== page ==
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US Declaration of Independence

Updated on July 2, 2011

Listening to the Founding Fathers

On this 4th of July 2010, it would behoove all of us to to give thanks to our founding fathers and to reflect on the Declaration of Independence. Every year we celebrate this historic date but what do people really think of when they celebrate the 4th of July?

When I was growing up, it was just a day where we got to see fireworks, have a barbecue, and see a parade. (And I grew up near Boston!)  To some it is just a day off from work or a good time to have friends over for some steaks on BBQ or set off Fireworks.

As I get older and leaned more about how this country was founded and about the sacrifice of those who chose to declare independence and fight for it, I'm forced into a more serious reflection about the meaning of this holiday. How many Americans really know why this country was founded? These men who wrote this document sacrificed everything to declare independence.  Do people really appreciate who these men were and what they had in mind when they made this sacrifice?

This document though not law is preeminent in the country's founding because it serves as the genesis of what America is about. As it is the founding document of US, consider what it contained.  In less than 1400 words, this document not only explained why we wanted independence but established the foundation for why we are a country as well as the basis upon which we are built. It is the bedrock upon which the constitution sits.

Take the first 2 sentences of the 2nd paragraph, 'We hold these truths to be self-evident, that all men are created equal, that they are endowed by their Creator with certain unalienable rights, that among these are life, liberty and the pursuit of happiness. That to secure these rights, governments are instituted among men, deriving their just powers from the consent of the governed.'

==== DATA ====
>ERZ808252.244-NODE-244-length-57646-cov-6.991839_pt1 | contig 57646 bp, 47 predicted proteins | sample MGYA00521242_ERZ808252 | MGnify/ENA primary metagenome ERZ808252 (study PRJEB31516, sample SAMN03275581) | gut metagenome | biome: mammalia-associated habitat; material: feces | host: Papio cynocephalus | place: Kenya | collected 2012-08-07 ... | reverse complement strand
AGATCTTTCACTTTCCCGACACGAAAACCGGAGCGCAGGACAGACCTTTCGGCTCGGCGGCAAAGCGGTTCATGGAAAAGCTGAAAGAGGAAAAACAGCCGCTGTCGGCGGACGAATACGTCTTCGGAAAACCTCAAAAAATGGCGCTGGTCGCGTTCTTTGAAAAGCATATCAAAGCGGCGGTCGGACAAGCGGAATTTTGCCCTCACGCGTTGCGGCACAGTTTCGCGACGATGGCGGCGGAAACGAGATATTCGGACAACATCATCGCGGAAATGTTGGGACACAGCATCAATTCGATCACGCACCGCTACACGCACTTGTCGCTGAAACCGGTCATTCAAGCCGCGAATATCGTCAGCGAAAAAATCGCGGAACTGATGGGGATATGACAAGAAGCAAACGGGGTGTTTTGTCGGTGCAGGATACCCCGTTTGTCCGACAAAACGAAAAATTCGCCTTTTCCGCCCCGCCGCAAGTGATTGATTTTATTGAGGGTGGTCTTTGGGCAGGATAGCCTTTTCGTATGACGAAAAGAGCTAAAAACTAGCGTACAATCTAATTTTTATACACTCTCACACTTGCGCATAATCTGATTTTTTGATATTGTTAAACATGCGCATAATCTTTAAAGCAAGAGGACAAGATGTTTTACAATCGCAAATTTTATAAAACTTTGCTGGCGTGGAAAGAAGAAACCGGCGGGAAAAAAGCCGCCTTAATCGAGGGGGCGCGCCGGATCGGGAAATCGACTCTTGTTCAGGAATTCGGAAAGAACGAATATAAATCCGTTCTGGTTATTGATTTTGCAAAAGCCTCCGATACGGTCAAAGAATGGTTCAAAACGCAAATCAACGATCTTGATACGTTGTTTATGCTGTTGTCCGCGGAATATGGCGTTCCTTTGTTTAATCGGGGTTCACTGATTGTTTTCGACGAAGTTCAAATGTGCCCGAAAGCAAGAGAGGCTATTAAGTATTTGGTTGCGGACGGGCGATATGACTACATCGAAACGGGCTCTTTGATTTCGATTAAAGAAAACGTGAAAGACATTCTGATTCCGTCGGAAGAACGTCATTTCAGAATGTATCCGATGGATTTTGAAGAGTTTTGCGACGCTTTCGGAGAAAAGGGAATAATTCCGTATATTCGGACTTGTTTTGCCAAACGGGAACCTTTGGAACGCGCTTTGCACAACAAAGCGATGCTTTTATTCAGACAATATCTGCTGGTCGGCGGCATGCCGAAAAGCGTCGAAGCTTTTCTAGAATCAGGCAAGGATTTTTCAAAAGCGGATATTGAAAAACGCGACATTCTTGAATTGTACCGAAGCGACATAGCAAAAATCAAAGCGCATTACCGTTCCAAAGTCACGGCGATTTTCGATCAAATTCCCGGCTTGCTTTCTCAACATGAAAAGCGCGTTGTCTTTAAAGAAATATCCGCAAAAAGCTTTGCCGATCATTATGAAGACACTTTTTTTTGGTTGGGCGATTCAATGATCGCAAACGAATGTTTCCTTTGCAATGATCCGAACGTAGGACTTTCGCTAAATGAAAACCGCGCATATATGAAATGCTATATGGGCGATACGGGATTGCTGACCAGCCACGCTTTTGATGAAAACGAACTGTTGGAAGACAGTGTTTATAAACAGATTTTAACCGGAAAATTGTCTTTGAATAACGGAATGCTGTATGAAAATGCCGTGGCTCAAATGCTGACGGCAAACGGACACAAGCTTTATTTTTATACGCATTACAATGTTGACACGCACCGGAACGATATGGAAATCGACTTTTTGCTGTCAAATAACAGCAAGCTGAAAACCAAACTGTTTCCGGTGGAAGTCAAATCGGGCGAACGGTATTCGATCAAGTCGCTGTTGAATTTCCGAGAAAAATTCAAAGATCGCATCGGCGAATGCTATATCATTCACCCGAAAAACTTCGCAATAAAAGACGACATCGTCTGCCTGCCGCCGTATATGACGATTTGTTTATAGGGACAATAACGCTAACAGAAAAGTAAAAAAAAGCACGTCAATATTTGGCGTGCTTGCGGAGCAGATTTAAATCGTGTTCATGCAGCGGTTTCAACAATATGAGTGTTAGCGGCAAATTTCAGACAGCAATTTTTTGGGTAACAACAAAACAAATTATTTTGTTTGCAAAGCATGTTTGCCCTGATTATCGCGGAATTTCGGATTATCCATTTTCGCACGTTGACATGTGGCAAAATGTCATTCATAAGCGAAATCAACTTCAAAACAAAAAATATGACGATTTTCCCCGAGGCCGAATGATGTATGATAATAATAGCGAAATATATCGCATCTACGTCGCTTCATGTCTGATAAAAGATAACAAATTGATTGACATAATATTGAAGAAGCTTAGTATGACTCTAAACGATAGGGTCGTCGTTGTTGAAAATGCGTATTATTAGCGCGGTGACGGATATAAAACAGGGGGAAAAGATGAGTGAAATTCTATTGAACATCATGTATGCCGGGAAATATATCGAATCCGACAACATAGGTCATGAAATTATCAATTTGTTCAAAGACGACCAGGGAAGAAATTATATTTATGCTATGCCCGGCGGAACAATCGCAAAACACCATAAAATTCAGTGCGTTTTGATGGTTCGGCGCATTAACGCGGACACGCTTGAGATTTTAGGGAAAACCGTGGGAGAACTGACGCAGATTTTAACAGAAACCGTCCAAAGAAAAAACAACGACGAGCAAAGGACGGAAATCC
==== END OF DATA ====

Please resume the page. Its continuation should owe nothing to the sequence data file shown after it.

In less than 60 words, Jefferson et al, state a powerful yet simple truth with great clarity.  Simply paraphrased it was this; that the rights of mankind are given to us as a gift from God our Creator. That governments borrow these rights through the consent of the governed to defend these rights.. That is where it ends. It does not say that we are governed to institute fairness or equality of result. It is very simple and quite plain, the people lend power to governments not to institute some Utopian form of social justice but to secure the rights given to us by our Creator.

I believe that providence smiled upon these brave men as they wrote this text. It took Jefferson about a month to write it. Adams, Franklin et al a couple days to edit then present it to the constitutional convention. In the end, each word is carefully written. We as Americans should study and know this document inside and out, not only in what is says and what it means but what is absent from the document.

These men understood mankind. They understood freedom and the natural inclinations of man to try and control others. This was as true back then as it is now. In a world where not all agree that all men are created equal or that liberty is a right, it is important to use this founding document to remind all of us what is worth protecting and the real purpose of governments.

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